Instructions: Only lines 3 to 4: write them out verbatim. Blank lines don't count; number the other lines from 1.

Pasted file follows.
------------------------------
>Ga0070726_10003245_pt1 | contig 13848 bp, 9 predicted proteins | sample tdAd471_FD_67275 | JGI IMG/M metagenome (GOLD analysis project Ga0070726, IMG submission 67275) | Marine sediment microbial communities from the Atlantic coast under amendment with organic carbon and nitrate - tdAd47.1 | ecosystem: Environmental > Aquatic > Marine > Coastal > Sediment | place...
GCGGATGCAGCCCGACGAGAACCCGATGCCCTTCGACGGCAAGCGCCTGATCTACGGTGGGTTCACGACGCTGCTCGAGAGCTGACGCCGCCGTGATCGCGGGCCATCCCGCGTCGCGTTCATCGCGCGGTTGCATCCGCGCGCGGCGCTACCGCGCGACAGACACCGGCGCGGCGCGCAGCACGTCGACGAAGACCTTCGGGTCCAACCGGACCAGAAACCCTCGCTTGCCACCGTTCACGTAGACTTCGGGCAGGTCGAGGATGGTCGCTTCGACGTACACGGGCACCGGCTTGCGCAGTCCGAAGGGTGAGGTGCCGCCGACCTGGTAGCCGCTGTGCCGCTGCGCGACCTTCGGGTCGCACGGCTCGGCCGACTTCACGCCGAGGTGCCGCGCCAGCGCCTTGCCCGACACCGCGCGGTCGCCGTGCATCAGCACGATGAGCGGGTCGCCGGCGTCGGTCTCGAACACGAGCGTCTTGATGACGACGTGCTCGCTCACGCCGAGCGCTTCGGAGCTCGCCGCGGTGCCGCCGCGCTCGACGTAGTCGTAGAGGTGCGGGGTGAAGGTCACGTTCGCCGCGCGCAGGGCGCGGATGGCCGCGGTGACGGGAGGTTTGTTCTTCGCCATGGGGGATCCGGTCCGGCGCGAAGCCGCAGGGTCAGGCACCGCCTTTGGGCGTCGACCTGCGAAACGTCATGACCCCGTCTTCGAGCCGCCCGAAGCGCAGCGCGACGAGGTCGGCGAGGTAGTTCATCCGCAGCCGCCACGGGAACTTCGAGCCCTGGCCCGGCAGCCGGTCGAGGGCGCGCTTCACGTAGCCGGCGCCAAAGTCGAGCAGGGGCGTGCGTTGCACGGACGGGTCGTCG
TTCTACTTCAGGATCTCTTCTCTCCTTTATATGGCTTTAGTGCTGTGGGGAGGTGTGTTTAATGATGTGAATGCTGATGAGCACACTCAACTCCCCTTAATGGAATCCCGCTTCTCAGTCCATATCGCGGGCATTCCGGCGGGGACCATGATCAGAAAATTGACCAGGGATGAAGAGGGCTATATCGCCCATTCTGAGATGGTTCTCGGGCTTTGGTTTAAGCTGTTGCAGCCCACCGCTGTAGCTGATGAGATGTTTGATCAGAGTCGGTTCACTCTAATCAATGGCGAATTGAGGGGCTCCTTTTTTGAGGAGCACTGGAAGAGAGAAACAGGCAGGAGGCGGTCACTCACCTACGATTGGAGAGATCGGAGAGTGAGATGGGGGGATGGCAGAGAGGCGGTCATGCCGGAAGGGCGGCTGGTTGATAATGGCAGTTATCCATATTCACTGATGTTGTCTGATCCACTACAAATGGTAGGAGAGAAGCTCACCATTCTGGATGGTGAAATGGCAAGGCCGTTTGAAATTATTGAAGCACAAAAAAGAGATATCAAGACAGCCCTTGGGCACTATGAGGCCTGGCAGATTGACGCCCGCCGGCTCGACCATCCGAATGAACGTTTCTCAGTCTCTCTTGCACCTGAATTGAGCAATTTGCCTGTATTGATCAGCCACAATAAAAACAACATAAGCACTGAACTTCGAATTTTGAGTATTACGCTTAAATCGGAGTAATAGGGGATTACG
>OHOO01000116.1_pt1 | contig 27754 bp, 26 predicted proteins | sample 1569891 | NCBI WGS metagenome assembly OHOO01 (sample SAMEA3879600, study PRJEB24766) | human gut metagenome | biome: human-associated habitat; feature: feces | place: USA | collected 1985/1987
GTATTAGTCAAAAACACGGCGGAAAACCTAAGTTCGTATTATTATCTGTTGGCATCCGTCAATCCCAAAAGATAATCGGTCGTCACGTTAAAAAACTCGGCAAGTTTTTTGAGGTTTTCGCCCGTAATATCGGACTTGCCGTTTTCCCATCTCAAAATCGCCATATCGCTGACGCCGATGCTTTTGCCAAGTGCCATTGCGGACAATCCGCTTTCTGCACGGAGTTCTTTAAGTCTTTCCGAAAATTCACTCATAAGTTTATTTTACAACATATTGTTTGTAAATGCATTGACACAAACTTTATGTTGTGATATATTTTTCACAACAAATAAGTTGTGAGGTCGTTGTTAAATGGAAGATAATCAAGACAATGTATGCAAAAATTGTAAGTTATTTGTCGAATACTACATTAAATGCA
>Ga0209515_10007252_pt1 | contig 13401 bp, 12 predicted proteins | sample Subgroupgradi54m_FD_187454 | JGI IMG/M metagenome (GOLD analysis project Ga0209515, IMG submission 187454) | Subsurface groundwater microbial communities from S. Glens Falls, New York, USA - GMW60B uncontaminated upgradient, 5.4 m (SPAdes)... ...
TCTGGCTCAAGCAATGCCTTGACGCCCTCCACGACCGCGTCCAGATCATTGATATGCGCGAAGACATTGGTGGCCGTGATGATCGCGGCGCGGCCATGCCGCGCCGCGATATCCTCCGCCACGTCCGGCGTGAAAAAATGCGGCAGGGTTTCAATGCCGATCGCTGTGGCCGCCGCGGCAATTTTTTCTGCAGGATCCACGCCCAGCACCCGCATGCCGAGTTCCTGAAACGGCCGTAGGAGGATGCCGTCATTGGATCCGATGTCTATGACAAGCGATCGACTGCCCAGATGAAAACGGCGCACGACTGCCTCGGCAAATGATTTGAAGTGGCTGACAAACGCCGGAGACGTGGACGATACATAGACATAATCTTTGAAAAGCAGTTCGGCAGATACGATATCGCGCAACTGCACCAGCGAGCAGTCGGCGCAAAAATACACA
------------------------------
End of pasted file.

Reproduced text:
TTCTACTTCAGGATCTCTTCTCTCCTTTATATGGCTTTAGTGCTGTGGGGAGGTGTGTTTAATGATGTGAATGCTGATGAGCACACTCAACTCCCCTTAATGGAATCCCGCTTCTCAGTCCATATCGCGGGCATTCCGGCGGGGACCATGATCAGAAAATTGACCAGGGATGAAGAGGGCTATATCGCCCATTCTGAGATGGTTCTCGGGCTTTGGTTTAAGCTGTTGCAGCCCACCGCTGTAGCTGATGAGATGTTTGATCAGAGTCGGTTCACTCTAATCAATGGCGAATTGAGGGGCTCCTTTTTTGAGGAGCACTGGAAGAGAGAAACAGGCAGGAGGCGGTCACTCACCTACGATTGGAGAGATCGGAGAGTGAGATGGGGGGATGGCAGAGAGGCGGTCATGCCGGAAGGGCGGCTGGTTGATAATGGCAGTTATCCATATTCACTGATGTTGTCTGATCCACTACAAATGGTAGGAGAGAAGCTCACCATTCTGGATGGTGAAATGGCAAGGCCGTTTGAAATTATTGAAGCACAAAAAAGAGATATCAAGACAGCCCTTGGGCACTATGAGGCCTGGCAGATTGACGCCCGCCGGCTCGACCATCCGAATGAACGTTTCTCAGTCTCTCTTGCACCTGAATTGAGCAATTTGCCTGTATTGATCAGCCACAATAAAAACAACATAAGCACTGAACTTCGAATTTTGAGTATTACGCTTAAATCGGAGTAATAGGGGATTACG
>OHOO01000116.1_pt1 | contig 27754 bp, 26 predicted proteins | sample 1569891 | NCBI WGS metagenome assembly OHOO01 (sample SAMEA3879600, study PRJEB24766) | human gut metagenome | biome: human-associated habitat; feature: feces | place: USA | collected 1985/1987